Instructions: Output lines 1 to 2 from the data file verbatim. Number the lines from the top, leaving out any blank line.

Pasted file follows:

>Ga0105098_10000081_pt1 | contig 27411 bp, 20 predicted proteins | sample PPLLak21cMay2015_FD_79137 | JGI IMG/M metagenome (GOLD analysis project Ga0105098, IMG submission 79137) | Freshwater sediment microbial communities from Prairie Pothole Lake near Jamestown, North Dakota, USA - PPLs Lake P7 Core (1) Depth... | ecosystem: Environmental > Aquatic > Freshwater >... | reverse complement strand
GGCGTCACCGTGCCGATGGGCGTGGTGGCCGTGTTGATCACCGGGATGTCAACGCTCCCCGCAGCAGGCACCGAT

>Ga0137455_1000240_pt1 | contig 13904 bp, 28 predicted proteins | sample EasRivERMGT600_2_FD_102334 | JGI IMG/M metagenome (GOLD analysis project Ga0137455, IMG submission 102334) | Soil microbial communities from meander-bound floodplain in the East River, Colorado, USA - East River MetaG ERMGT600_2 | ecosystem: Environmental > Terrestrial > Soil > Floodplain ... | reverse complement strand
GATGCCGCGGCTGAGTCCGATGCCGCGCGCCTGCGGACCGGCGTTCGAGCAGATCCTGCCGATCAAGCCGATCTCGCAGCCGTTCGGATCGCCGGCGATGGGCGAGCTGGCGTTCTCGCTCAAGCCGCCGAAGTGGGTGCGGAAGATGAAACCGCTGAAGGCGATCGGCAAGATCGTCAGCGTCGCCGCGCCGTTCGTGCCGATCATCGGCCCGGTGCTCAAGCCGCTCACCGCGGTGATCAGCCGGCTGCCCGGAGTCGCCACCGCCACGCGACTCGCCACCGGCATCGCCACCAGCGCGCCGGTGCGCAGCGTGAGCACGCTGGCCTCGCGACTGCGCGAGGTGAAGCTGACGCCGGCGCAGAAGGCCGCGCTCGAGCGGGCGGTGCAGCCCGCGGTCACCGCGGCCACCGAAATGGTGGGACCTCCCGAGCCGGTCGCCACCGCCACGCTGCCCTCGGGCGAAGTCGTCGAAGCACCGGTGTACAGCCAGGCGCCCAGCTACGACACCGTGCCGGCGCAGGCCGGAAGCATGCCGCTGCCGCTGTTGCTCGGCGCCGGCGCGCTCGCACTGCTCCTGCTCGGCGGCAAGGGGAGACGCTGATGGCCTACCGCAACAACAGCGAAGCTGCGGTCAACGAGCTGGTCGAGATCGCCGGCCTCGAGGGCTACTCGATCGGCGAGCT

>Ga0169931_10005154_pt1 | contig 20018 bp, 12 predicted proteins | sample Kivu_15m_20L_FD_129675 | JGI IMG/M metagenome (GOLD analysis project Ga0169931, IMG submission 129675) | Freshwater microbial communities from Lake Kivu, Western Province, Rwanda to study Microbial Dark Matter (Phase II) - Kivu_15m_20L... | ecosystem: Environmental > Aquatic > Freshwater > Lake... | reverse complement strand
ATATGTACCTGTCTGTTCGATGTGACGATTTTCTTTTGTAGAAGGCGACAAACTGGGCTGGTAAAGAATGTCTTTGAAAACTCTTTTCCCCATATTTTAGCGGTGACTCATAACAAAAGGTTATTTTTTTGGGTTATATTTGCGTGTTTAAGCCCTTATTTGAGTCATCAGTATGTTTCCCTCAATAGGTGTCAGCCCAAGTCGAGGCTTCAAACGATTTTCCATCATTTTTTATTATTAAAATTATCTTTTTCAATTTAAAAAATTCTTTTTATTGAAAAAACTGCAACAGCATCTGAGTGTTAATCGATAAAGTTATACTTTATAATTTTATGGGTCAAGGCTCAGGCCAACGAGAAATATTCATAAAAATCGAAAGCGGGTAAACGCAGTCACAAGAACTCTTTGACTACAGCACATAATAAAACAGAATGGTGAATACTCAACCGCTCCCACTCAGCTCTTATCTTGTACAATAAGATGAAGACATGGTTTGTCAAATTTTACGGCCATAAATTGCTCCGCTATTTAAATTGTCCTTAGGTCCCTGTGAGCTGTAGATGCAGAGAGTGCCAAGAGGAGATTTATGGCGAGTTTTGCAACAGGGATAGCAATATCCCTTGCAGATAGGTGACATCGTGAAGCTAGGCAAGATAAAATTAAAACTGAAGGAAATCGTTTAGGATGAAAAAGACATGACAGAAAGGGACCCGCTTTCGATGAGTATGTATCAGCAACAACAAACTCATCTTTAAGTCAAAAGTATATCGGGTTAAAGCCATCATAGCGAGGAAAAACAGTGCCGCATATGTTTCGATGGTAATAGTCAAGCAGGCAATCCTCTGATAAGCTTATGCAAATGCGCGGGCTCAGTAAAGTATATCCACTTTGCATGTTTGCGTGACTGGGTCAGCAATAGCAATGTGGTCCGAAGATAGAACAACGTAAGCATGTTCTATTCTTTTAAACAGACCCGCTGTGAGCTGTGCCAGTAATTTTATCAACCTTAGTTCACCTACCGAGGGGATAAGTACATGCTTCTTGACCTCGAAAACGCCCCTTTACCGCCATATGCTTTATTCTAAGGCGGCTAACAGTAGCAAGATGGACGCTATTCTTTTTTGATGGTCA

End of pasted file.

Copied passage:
>Ga0105098_10000081_pt1 | contig 27411 bp, 20 predicted proteins | sample PPLLak21cMay2015_FD_79137 | JGI IMG/M metagenome (GOLD analysis project Ga0105098, IMG submission 79137) | Freshwater sediment microbial communities from Prairie Pothole Lake near Jamestown, North Dakota, USA - PPLs Lake P7 Core (1) Depth... | ecosystem: Environmental > Aquatic > Freshwater >... | reverse complement strand
GGCGTCACCGTGCCGATGGGCGTGGTGGCCGTGTTGATCACCGGGATGTCAACGCTCCCCGCAGCAGGCACCGAT